Minimize or stop all the incoming at least two to three weeks before the accounting date, so that there are no migration transactions. For this plan the procurement accordingly. Similarly, on the outbound side also, ensure that the shipments are minimized or stopped before at least one week before the accounting date or ensure that the goods reach the customers’ place before the accounting date and he completes all the accounting activities before the rollout date.

  1. Training

For successful migration to GST and smooth transition, engage all the stakeholders from the beginning. Train the vendors and customers who are in the medium and small segment as they do not have the required infrastructure and resources. Train them and have change management sessions so that you will not have any surprises after rollout. The reason is, the returns under GST will be validated only if the buyer and seller record matches else it will be treated as invalid returns. This will have an impact on the compliance rating. If the compliance rating is reduced, it will have a negative impact on the sales and this will impact the bottom lines.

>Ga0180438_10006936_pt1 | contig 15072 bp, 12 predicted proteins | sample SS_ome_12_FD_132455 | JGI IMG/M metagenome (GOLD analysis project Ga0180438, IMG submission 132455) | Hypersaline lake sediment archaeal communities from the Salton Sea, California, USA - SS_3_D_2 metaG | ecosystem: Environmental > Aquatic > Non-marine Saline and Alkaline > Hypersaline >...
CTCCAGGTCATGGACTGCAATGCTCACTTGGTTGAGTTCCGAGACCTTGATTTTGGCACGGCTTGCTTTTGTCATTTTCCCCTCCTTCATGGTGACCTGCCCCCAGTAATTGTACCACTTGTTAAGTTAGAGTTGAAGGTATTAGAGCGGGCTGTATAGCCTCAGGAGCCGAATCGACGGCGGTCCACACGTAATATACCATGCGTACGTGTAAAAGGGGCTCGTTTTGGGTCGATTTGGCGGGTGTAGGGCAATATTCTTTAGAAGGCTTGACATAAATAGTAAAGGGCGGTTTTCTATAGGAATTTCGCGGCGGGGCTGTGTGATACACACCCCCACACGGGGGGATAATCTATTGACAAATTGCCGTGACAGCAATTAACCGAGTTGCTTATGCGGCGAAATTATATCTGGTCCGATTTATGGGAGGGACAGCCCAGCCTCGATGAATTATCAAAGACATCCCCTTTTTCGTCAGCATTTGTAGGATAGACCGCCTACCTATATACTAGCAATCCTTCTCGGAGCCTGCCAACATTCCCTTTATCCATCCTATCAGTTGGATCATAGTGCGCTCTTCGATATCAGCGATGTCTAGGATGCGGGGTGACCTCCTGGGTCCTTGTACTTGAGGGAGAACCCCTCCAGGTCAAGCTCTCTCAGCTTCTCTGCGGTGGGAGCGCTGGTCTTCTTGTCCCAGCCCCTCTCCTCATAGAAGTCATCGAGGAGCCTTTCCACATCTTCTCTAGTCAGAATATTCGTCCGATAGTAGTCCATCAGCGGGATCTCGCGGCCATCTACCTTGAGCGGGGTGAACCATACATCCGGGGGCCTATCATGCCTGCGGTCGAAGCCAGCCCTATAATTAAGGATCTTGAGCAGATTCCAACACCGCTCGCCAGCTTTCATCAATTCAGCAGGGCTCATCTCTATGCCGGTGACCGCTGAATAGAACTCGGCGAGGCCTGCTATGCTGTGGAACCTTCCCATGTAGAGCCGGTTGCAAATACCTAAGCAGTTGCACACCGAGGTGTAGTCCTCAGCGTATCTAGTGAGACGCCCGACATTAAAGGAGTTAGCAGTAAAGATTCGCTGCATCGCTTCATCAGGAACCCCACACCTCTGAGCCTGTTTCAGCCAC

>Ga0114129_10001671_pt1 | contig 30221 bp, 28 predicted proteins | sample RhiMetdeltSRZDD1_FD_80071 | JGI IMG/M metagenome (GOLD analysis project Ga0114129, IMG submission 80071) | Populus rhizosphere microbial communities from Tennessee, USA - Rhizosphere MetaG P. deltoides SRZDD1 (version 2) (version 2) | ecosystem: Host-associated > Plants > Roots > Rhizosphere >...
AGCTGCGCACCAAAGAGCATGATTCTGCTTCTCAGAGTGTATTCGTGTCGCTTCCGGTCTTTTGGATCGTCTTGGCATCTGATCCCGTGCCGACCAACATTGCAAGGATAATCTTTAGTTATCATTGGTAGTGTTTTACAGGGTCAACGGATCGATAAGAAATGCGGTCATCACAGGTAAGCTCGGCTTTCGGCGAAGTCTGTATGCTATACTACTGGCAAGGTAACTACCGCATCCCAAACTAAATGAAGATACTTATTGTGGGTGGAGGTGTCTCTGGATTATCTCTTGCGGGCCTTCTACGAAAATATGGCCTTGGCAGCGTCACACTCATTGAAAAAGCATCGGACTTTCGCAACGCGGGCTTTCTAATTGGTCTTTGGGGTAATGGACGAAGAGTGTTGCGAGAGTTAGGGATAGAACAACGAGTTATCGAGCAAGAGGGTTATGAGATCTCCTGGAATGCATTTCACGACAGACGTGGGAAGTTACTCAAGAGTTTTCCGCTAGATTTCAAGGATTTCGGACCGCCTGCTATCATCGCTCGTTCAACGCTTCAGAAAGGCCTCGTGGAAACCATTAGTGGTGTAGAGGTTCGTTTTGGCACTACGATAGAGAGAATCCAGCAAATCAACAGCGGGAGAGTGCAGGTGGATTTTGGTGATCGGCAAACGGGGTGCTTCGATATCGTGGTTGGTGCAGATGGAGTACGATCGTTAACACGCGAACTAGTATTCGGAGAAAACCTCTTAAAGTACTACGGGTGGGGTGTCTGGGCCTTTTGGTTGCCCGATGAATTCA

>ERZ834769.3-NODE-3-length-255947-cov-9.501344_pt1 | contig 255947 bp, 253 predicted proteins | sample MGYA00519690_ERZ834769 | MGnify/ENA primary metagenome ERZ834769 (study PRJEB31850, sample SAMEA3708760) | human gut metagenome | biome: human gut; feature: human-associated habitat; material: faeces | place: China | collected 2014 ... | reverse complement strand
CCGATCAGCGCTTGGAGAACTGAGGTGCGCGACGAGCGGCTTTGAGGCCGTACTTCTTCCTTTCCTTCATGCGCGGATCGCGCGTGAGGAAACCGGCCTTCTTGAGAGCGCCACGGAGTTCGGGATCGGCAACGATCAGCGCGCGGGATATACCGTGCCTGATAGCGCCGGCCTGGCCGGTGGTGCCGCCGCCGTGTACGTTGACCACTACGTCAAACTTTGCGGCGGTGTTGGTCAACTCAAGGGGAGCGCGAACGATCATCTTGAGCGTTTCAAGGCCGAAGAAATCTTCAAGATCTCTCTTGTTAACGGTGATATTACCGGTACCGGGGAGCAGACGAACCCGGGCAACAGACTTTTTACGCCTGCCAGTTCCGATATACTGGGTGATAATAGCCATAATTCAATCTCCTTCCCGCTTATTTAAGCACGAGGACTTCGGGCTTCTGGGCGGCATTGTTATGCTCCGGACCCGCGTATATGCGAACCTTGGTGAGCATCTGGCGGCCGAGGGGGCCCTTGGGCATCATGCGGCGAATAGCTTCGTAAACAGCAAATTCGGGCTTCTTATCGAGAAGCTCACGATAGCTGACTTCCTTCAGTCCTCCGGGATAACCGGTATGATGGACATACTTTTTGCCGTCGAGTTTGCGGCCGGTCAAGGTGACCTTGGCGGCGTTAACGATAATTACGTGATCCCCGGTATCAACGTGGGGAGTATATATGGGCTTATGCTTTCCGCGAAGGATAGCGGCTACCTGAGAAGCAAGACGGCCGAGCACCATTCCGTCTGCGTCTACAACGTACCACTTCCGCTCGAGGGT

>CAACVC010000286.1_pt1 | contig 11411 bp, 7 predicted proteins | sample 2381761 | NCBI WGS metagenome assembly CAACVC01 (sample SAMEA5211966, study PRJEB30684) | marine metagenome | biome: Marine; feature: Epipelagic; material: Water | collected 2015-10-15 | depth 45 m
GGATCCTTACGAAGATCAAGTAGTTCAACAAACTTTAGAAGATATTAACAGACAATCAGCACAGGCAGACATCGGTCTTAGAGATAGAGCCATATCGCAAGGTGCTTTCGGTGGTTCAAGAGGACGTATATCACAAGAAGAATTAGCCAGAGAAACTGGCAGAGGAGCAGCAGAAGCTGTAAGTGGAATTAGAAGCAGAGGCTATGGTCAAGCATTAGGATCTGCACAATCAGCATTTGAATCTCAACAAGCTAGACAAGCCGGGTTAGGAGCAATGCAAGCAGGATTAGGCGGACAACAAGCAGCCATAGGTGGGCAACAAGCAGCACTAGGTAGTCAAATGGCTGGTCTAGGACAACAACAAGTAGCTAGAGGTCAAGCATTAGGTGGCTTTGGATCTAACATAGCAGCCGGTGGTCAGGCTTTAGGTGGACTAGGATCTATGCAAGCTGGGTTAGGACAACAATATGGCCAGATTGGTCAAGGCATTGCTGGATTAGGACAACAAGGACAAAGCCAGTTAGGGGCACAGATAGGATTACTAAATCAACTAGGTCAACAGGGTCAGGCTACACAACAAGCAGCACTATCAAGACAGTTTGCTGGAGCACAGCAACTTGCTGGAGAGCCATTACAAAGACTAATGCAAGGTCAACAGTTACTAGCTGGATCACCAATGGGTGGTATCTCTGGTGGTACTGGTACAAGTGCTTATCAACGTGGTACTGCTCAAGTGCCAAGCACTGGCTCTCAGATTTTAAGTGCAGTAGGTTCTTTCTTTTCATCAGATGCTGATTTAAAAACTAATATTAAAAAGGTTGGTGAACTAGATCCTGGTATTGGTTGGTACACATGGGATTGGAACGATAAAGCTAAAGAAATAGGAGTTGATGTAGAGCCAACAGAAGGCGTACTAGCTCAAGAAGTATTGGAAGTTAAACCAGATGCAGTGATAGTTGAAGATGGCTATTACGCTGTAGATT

Training is also required to be provided to the end users, as they are the owners and run the system on a day to day basis. Training has to be provided for them on the GST point of view, from the systems point of view and also from the business point of view. If there is any GAP in any of these three points, then a lot of challenges will be there after rollout.

  1. Working Capital Assessment

Have a provision for one of the most scarce resources called cash as the input tax credit under GST will be available on payment of taxes that means there is a time lag in the availing the input tax credit. Ensure to have additional working capital requirements in the form of owners funds infusion or enhanced working capital limits. Increasing the working capital limits is not an overnight job, it has to be planned and executed at least two or three months earlier, as it requires board approvals from the organization and banks.